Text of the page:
BookView Interview with Author James Darren

Welcome to BookView Interview, a conversation series where BookView talks to authors.

Recently, we interviewed author James Darren, about his writing and his debut novel, Arbutus Manor, a fast-paced tale with unexpected friendships, romance, and surprising twists (Read the review here.)

Author James Darren has always been intrigued by the knowledge that every person, on average, is said to meet 10,000 people in the course of their lifetime. Darren has managed to remember many in some capacity because of some unique characteristic, a fashion style, or a particular human quirk. Those memories are the basis for Darren’s characters in his first novel, Arbutus Manor, a slice of life look at disparate individuals living in a Vancouver boarding house during a single summer. Vancouver is a place that Darren knows well, as he lived there for years, before moving to Calgary spending time pursuing his love of writing and other creative pursuits.

Follow on facebook: James Darren

email: darrenjames029@gmail.com


What was an early experience where you learned that language had power?

I use to write a lot of letters to family that lived afar and I had pen-pals from all over the world. My Grandmothers loved my letters with cute comics in the margins or wrapped with cursive writing mid-page. I met a pen-pal in person and they said. ‘You’re just like your letters.’ I was thrilled.

What is your favourite childhood book?

For me the ‘Arabian Nights’ (1963) children’s version really stuck with me. I could stare at the cover for hours (Mamoru Funai; illustrator) and although it was above my reading level my mom or babysitter would read it to me and I would practice reading some passages out loud with some help.

Who and what ultimately inspired you to become a writer?

Family, friends and co-workers were inspiring. Teachers provided the spark. One English teacher Ms. Bonnie Cradock was encouraging with praise. It was the first time I ever did well in English class and I remember her raised brow and ‘Hmm’ as she saw my choices for some assignments; ‘The Secret life of Walter Mitty’ (Short story. 1939) and ‘Doctor Zhivago’ (Novel. 1957).

I liked zed names, not knowing ‘Doctor Zhivago’ was a historical fiction novel about a doctor (poet) in love with two women during the Russian revolution.

A summer school teacher I had was so much fun. Mr Morin gave us an essay assignment on the dark subject of; “Death and what is the best way to die?” He thought drowning was the preferred method and it elicited several horrific ‘ew’s’ from the class. Kids love dark, scary stuff. We studied the Shakespeare play ‘Othello’ and I liked it. ‘Death of a Salesman.’ (1949) by Arthur Miller was the contemporary play study.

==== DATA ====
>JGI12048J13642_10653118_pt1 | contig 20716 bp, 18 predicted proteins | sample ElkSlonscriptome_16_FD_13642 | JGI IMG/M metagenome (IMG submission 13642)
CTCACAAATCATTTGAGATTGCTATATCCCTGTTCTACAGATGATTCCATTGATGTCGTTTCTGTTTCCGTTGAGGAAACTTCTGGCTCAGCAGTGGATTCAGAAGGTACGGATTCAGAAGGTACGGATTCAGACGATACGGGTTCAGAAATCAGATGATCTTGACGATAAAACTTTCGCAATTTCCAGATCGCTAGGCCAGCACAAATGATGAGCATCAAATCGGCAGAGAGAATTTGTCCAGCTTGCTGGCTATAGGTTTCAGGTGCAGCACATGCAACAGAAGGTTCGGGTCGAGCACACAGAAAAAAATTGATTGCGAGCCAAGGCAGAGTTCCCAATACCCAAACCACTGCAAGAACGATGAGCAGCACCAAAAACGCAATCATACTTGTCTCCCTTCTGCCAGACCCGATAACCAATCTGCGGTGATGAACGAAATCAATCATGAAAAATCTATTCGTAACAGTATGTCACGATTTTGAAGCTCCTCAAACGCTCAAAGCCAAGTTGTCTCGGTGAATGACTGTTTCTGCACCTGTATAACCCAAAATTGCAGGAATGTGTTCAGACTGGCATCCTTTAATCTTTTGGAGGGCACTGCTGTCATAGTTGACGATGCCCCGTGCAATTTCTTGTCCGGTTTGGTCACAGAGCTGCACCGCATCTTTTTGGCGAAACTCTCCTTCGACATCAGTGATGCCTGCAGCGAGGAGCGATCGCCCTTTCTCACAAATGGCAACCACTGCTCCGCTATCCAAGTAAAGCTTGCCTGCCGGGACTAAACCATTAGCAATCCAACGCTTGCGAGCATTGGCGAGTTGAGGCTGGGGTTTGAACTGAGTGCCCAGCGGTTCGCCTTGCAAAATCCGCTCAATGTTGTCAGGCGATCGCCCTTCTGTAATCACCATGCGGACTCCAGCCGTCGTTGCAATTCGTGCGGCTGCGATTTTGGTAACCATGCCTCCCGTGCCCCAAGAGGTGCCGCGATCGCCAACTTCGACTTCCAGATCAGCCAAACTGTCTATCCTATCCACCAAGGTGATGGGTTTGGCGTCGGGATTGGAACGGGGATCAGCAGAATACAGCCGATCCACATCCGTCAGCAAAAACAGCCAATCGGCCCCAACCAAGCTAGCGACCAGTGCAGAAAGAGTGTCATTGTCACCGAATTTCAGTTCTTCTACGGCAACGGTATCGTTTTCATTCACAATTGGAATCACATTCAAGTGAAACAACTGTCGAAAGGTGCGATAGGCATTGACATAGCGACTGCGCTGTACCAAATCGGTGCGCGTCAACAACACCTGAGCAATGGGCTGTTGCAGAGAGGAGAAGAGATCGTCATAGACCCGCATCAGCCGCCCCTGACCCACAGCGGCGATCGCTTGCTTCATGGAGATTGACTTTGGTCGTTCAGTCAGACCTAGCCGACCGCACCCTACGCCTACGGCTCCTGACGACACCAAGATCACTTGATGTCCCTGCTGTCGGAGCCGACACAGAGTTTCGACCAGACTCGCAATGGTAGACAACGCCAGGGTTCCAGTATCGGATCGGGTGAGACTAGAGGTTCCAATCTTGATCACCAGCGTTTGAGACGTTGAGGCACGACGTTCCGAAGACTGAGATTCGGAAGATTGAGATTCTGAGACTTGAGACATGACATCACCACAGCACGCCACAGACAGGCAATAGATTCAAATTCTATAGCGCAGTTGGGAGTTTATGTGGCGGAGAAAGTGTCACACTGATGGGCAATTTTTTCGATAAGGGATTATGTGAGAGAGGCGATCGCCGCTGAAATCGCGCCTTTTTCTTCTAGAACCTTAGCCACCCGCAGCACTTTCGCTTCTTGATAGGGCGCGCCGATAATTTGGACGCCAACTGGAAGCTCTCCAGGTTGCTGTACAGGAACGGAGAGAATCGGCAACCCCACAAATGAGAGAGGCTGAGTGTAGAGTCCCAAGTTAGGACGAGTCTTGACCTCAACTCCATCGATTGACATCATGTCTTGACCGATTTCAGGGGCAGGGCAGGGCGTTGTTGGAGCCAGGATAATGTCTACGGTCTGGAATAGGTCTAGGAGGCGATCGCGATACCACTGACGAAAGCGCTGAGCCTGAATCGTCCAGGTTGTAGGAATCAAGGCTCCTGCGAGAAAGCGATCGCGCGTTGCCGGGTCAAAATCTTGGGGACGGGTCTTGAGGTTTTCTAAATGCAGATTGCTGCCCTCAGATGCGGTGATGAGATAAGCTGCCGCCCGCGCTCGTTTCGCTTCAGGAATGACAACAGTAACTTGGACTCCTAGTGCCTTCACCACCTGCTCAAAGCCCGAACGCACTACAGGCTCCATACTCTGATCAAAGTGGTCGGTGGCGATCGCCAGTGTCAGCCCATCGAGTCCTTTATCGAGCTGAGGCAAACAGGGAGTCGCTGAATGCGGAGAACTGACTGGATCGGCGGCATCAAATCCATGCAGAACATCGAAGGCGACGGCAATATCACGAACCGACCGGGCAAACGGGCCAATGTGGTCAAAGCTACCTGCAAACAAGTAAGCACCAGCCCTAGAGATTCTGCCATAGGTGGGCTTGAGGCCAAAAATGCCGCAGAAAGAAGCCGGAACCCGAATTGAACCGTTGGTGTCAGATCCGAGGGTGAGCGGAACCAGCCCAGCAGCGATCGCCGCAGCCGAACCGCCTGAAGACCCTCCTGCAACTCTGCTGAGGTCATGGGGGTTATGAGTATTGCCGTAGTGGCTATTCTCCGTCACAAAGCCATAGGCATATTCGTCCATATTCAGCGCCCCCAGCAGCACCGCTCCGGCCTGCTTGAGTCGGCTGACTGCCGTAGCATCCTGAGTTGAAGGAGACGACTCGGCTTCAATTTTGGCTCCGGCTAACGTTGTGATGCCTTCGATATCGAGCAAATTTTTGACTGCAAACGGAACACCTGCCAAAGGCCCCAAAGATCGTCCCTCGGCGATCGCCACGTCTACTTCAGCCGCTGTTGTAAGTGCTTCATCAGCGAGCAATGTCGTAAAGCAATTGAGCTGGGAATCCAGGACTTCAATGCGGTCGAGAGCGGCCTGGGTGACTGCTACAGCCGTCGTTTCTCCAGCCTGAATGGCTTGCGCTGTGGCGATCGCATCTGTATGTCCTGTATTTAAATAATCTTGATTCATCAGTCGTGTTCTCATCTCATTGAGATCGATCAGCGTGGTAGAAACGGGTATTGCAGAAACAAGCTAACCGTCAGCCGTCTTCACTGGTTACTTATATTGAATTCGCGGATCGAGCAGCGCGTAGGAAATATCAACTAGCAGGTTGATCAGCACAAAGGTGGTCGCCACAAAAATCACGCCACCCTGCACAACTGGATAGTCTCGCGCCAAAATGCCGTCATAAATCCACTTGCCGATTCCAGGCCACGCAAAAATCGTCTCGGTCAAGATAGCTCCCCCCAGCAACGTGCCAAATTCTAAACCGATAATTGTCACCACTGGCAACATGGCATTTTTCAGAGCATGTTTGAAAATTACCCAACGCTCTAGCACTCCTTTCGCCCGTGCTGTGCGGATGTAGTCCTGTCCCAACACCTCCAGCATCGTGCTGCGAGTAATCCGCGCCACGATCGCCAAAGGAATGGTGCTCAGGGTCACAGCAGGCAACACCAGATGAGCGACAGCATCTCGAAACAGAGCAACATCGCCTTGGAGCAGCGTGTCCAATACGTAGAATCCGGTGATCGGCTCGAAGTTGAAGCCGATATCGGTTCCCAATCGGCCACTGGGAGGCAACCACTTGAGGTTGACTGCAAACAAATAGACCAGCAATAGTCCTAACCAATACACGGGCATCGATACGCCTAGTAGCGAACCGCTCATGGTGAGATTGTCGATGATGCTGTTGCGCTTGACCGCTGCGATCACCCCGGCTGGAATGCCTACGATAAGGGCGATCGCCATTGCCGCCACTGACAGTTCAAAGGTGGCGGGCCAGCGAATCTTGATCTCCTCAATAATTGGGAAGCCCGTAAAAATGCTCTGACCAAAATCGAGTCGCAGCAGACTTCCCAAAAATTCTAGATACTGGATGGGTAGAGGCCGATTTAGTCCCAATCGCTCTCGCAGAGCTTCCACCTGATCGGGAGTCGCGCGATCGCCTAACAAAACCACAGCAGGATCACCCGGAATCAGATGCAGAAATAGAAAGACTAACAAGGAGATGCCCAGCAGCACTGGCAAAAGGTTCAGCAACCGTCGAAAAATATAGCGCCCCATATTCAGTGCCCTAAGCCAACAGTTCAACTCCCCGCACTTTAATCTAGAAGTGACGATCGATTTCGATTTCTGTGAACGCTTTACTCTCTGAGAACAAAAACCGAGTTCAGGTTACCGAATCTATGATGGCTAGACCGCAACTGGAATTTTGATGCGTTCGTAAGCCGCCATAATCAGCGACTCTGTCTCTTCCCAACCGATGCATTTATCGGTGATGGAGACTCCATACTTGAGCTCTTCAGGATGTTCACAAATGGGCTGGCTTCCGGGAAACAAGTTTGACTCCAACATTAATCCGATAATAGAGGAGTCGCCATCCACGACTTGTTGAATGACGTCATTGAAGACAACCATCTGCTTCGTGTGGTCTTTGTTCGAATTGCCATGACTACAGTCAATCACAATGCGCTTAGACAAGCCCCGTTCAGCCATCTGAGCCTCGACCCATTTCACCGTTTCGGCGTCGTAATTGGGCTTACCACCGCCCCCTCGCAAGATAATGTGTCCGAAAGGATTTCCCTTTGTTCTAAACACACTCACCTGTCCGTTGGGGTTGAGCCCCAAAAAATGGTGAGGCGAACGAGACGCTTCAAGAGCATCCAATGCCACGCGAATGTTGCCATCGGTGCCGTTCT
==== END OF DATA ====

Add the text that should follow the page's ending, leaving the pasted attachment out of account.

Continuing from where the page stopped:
What authors do you like to read? What book influenced you or your writing?

The authors I’ve read the most are; Martin Cruz Smith, Bernard Cornwell, John Le Carre’, Stuart McLean, Piers Anthony and many others. Mostly fiction. Non-fiction most notable author is Edward O Wilson. I mostly admire the craft of these writers and don’t feel they really had any influence on my writing as I read for my own escapism and enjoyment. I have a kobo ereader with a dictionary and or a physical dictionary for when I’m reading a regular book. The author Wilbur Smith for example is always rich with vocabulary and I note any new words. A book written by Nancy Friday; ‘My secret Garden.’ (1973) influenced me with the subject matter. 

What’s more important: characters or plot?

I think characters are more important because they have to be solid and believable to carry the story. Distinct from each other and never perfect. Names are critical; especially with a possessive proper noun and the names should have a natural melodic flow and easy to pronounce.

How do you begin a book?

I’ll start with a synopsis and expand it like a treatment for a screenplay or an outline. Then I’ll develop main characters and rough plot their story arcs. As the book progresses and comes together, I’ll adjust or change the elements as the story takes on it’s own momentum. Surprises evolve.

What kind of research do you do, and how long do you spend researching before beginning a book?

I’ll research certain facts depending on setting, character and era. For example; Arbutus Manor is set in 1985 and a character’s perfume I originally wrote as ‘Sunflower’ was not available in 1985 and so I changed it. I would not want any inaccuracies and dodged a bullet there. 

Which scene was most difficult to write? Why?

One of the characters in Arbutus Manor has an episode and it was difficult to write because it’s a hellish experience for the character. A surreal seeping of their subconscious into consciousness.

What do you hope readers will take away from this story?

I hope readers will simply escape into the story with the characters.

What’s next for you? I am currently working on a continuation of the characters stories from Arbutus Manor

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